Signe Gabriel is a 26-year-old freelance illustrator and artist living in Copenhagen, Denmark. Her beautiful narrative illustrations are aimed at children and adults all alike. Her work is very imaginative, colorful, soft and tender. Signe creates illustrations for children’s books and also makes posters, paintings, wall calendars, jumping jacks and greeting cards. Most of her personal work is available at her Etsy shop. In the beginning of this year she did a Mural project for the Department of Media, Cognition and Communication at the University of Copenhagen. Like many artists in the former phase of their professional life, Signe too had doubts and desperation about making it a career choice but she knew she just wanted to draw. Her persistence is beginning to pay and she’s received assignments from an impressive clientèle. Signe likes to talk, as evident from her detailed replies and share some insight and info on her work in the interview below:
Please tell us about yourself:
My name is Signe Gabriel and I am an illustrator and artist living in Copenhagen, Denmark. I specialize in children’s book illustration and editorial illustrations, especially in the fields of fairy-tales, home, gardening, and food.
I was always drawing as a child and then I just never stopped. I think I always had a dream of becoming an artist, but just didn’t believe that it was something I would ever be able to live off. I was told that it might have to just be a hobby, and I tried to settle with that, but it wasn’t satisfying. I kept having one foot in the art world, took some classes and drew and painted in my free time, but didn’t try to make a career out of it, because I didn’t dare. I had different jobs and travelled a lot, while trying to find another career path to fall in love with, but it never happened – now it is obvious to me that this is what I’m supposed to do and I would never want to do anything else! About one year ago, I finally decided that now was the time to jump in and give it all I had – full time – so I arranged my life around my illustration work. I had just gone through yoga teacher training and started teaching yoga, both because I love yoga and teaching is a fun contrast to sitting and drawing by myself, but also because I would only have to work for relatively few hours every week to make ends meet. I started making posters and greeting cards and going to craft fairs, I started my Etsy shop and wrote a lot of art directors asking for commissions. It paid off and I’m really happy with that decision.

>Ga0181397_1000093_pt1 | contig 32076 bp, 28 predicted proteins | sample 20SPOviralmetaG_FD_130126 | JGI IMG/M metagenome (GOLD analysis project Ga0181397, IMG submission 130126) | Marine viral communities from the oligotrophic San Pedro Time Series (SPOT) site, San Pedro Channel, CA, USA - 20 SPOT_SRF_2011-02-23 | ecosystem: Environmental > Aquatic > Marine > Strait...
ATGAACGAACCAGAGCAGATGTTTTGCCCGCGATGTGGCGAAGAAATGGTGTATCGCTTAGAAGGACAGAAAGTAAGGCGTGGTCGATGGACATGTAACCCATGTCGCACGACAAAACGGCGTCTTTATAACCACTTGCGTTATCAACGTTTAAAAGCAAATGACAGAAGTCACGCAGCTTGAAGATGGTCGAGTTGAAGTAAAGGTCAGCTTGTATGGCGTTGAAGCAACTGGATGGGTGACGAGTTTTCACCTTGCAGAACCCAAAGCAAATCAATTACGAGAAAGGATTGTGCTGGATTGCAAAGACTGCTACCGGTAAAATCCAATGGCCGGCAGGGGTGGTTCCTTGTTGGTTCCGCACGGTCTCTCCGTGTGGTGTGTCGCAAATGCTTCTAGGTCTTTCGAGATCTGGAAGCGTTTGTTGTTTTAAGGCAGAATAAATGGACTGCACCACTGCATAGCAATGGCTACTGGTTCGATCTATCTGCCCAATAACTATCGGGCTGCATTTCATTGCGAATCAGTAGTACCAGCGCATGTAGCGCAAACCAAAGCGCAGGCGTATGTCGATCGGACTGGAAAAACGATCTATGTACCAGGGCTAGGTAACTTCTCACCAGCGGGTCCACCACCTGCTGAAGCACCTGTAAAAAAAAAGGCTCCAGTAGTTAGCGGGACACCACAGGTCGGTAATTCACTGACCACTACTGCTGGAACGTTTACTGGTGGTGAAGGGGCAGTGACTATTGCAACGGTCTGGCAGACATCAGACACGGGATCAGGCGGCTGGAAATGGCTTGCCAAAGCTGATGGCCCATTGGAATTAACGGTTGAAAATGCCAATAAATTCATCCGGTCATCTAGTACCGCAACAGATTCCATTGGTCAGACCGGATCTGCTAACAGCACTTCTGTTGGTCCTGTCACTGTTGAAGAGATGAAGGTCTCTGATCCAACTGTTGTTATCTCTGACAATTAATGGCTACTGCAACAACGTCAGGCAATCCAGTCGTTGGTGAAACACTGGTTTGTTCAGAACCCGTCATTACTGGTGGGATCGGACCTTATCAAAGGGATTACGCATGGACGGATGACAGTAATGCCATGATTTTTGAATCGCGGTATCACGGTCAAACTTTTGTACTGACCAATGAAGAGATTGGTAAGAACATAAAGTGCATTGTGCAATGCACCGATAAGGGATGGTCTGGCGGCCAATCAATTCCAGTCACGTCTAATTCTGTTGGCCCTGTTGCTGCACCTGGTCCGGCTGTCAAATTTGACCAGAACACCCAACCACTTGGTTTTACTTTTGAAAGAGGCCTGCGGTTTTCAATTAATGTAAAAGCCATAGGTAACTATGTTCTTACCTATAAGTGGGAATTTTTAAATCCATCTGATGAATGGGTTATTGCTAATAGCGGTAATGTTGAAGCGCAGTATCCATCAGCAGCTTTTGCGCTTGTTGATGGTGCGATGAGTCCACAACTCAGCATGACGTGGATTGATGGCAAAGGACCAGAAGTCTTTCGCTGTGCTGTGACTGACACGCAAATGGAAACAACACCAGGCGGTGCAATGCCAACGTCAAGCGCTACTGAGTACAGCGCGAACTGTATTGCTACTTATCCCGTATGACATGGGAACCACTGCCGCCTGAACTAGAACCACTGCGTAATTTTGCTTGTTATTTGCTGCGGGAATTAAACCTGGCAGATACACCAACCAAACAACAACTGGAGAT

I do have a description of myself and my work on my website that I put some thought into, but I wouldn’t call it an artist statement. A statement has this definitive sense to it, and I think that exploring and crossing borders both in the materials I use and the themes I deal with in my art is really exciting. That being said, I think that it is really important for illustrators to be able to talk about and describe their work, and it’s something that I’m working on a lot myself.
Most of your work is full of vintage humor in form and content. Is than an extension of your personality?
Yes! I think I am both fun and childish and silly on the inside and I really hope it shines through in my work. When I was younger, not a lot of people knew this because I was a bit shy, but I got over it eventually. I think basically I am also just a very happy and relaxed person, and I’m never bored. I never understand what people mean when they say they are bored.
Besides my illustration work, which I normally do in pencil, ink and watercolor, I also paint large-scale paintings, mostly in acrylic. My paintings, even though I think they do have something in common with my illustrations when it comes to themes and colors, are very different in their expression. There are still a lot of forests, and quirky characters, but they are more surrealistic and not as child-friendly and happy as my drawings. The characters tend to be a lot more realistic and the forest backgrounds more abstract. Most of the paintings I do are personal work, but I have had some commissions that I have enjoyed a lot. The biggest commission was a huge mural (see above and detail below) I did last winter for the University of Copenhagen. It had to fit the wall, which was 5×2 meters, and besides that I was totally free to do whatever I wanted. I spent 3 whole weeks in the student’s lounge area painting. It was at the faculty for Media, Cognition and Communication and at a time when the students were preparing for their exams, so I learned a lot about philosophical theories listening to them all day. It was a really fun opportunity, and an amazing feeling to get off the paper and work on such a big space. I also do cardboard printing on occasion, when I have the chance to actually get them printed, as I need a real printing press for that.